Special ReportHow to Become a Digital CLO
Technology is great, and it’s necessary. But learning leaders have to maintain human engagement in a technology-driven world.
In 1994, software company Asymetrix released ToolBook, a computer-based training authoring tool that made it possible for virtually anyone to create web-based training programs. It was a defining moment that changed the way companies think about how and where employees learn.
Since then, online learning has gotten cheaper and easier to create and store, making it possible for learning groups to disseminate millions of pieces of content to serve every learner’s needs. At the same time, new technologies have emerged to enable learning to happen at the point of need via mobile phones, wearables and cloud-based learning management systems.
Current advances in machine learning and artificial intelligence will continue this evolution by enabling an LMS to automatically predict what content learners need, and to customize it so that they only receive relevant lessons. These advances won’t just change the way learners engage with content. They will fundamentally alter the CLO’s job and how their teams work.
Develop a New Skill Set
Technology has changed how quickly and efficiently learning leaders craft and deliver employee training to reach diverse learner populations, what skills they need to succeed, and what purpose they serve in the organization, said Tonya Corley, head of the global center of excellence on digitization and learning for McKinsey and Co. She said her biggest shift came in the early 2000s, when the economy was struggling and budgets for corporate travel dried up. “We still had to reach learners, so it forced us to become more innovative.”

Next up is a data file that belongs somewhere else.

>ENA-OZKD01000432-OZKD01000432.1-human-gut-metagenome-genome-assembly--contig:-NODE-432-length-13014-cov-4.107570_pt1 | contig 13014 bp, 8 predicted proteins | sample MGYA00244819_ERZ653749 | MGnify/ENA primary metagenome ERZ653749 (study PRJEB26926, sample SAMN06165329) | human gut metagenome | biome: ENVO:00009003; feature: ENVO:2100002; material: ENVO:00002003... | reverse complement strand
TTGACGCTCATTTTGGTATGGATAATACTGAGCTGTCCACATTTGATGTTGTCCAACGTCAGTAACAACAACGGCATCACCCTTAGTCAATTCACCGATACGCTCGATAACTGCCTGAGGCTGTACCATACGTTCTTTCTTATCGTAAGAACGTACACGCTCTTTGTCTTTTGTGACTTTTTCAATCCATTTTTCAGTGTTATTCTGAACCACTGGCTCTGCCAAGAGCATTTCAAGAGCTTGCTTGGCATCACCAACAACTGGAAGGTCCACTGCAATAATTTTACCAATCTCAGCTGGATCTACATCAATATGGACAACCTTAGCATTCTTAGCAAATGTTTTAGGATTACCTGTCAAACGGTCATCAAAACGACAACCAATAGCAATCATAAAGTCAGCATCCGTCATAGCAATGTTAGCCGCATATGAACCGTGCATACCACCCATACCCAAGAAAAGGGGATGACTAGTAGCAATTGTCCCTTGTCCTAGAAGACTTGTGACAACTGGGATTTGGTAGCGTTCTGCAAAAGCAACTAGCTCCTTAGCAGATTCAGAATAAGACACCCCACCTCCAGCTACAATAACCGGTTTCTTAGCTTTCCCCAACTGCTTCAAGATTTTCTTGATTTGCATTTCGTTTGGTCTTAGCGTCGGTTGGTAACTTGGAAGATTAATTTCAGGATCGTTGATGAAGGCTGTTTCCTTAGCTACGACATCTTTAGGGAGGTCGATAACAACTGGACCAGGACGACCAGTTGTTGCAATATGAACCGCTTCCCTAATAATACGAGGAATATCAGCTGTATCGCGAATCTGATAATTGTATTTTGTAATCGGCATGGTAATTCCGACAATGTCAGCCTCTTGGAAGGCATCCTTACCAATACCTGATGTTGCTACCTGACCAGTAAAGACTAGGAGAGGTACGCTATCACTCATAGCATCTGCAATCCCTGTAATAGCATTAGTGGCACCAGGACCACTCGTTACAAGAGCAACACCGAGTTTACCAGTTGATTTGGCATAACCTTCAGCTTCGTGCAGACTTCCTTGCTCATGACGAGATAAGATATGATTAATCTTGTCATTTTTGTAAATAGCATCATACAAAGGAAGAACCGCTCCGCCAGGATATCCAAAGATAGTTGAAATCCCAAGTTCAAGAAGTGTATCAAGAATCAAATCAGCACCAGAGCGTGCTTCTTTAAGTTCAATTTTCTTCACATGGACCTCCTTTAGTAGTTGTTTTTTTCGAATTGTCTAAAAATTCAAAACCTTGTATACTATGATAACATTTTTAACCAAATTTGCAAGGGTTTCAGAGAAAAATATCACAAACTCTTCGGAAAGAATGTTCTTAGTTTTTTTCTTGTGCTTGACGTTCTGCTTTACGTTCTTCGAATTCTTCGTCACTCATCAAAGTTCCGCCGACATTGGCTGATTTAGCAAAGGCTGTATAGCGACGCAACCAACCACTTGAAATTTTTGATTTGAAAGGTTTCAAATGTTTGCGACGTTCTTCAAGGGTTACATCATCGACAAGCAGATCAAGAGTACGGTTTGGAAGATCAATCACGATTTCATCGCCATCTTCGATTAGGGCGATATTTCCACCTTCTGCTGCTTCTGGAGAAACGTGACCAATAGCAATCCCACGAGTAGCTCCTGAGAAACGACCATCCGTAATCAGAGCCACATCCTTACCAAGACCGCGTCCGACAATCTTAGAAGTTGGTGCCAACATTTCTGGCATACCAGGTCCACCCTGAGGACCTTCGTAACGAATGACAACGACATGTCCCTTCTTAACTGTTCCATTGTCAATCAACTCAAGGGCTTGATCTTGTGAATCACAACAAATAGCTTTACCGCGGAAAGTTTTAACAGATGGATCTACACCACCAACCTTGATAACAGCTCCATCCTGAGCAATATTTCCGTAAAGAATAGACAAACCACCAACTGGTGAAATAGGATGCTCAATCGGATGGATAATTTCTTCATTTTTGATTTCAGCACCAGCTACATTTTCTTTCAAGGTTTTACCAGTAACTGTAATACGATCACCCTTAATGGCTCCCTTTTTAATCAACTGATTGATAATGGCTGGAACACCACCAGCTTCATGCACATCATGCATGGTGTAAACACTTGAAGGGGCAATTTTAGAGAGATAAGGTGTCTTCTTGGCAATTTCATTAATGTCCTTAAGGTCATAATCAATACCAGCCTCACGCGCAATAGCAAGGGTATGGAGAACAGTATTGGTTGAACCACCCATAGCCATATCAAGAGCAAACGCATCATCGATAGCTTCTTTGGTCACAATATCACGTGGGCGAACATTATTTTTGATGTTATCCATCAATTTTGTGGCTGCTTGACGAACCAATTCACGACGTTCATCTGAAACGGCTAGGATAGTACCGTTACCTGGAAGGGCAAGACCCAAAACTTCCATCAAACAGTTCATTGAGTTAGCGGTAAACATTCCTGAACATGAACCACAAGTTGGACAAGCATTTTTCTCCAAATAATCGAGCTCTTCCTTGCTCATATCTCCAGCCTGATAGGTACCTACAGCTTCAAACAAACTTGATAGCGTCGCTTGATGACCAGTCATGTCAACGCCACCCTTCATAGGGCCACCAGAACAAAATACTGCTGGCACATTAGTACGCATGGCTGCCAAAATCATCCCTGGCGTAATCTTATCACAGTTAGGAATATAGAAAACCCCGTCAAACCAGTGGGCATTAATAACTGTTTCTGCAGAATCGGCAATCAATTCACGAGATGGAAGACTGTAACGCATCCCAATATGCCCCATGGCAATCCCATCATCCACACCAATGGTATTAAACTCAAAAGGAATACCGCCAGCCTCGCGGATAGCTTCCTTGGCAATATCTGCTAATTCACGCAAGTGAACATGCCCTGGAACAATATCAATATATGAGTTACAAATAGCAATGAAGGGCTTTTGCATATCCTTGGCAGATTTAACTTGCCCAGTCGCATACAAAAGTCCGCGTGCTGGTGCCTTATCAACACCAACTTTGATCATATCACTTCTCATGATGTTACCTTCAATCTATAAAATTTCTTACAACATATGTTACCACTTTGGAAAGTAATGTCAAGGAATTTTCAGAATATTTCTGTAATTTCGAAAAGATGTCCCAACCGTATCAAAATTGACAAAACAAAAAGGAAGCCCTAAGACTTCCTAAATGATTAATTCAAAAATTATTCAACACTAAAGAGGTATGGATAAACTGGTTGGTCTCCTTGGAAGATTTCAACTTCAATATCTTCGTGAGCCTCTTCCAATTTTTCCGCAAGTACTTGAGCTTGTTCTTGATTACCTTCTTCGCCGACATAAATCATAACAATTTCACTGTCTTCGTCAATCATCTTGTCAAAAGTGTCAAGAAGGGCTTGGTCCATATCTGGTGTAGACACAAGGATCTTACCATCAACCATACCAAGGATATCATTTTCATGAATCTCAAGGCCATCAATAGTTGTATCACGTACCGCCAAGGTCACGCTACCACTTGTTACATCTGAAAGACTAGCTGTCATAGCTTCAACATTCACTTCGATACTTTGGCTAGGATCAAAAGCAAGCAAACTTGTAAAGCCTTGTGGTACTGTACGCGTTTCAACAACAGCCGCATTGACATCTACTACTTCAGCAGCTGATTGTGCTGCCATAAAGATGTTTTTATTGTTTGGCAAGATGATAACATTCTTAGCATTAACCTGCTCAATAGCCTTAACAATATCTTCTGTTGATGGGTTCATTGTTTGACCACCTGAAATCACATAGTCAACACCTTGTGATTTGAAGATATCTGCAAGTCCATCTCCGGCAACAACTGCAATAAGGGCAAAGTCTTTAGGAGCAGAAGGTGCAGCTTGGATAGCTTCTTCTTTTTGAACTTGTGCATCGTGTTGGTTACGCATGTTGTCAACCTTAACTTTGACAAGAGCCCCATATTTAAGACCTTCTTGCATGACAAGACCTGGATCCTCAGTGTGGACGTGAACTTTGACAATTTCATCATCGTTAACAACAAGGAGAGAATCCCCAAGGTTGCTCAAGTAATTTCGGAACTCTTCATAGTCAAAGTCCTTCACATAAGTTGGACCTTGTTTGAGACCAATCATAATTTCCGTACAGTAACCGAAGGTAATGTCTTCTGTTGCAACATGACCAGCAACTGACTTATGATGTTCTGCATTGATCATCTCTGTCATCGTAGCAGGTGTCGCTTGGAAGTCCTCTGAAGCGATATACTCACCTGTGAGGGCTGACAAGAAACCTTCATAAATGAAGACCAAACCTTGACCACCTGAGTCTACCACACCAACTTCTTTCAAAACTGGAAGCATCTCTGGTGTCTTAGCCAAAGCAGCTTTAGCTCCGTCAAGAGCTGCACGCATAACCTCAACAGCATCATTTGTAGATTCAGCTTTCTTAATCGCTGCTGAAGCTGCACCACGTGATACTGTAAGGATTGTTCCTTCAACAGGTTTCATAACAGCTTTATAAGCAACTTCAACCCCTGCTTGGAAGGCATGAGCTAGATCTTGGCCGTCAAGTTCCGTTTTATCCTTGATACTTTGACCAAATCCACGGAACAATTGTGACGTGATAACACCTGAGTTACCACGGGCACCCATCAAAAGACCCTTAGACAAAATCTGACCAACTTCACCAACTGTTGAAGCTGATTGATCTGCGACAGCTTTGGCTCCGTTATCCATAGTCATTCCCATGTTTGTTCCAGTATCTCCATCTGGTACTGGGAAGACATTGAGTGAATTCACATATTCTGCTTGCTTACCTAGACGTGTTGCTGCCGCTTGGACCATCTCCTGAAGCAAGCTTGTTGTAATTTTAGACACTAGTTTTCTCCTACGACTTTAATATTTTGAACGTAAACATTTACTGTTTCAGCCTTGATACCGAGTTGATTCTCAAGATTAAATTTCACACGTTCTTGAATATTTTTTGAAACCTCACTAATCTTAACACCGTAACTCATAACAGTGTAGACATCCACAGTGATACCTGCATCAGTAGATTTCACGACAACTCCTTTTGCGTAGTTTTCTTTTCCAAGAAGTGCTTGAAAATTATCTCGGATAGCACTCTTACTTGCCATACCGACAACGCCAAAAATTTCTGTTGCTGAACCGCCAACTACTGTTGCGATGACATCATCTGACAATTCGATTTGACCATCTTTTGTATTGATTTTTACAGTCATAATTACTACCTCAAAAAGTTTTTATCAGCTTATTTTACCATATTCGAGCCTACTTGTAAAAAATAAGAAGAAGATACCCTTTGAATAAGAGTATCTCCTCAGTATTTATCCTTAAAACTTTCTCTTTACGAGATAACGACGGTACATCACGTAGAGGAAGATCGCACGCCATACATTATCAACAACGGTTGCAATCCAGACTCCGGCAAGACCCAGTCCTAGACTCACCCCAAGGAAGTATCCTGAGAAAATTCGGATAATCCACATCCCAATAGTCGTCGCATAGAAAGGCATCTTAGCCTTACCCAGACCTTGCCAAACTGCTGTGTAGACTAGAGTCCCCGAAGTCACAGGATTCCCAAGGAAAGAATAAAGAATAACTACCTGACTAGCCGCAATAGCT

Companies started acquiring or building e-learning libraries and harnessing videoconferencing to teach remote learners in a classroom-like setting. That was only the beginning, she said. The constant stream of new technologies — and the move from enterprise systems to cloud-based solutions — meant learning leaders had to evolve from workforce development planners to technology experts who understood how to vet learning vendors, choose new development platforms, and curate content from inside and outside the company to meet multiple generations of learners.
“It changed what it means to be a learning professional,” said Dani Johnson, vice president of learning and development research for Bersin by Deloitte. “As companies tried to figure out how to use these technologies, the onus fell to the learning leaders to answer their questions.” Over time that forced CLOs to adopt new skill sets and build stronger relationships with the IT team.
At the same time, the global economy was changing. Companies were expanding into new countries, and the talent war began heating up, forcing executives to acknowledge the importance of learning and workforce engagement to their long-term business strategies. The combination of increased demand for training and new tools to deliver it set the stage for learning leaders to gain new authority in the business. In a knowledge economy, talent became the competitive asset, causing executives to treat workforce development as core to their business strategy, Corley said. “It had a huge impact on our careers.”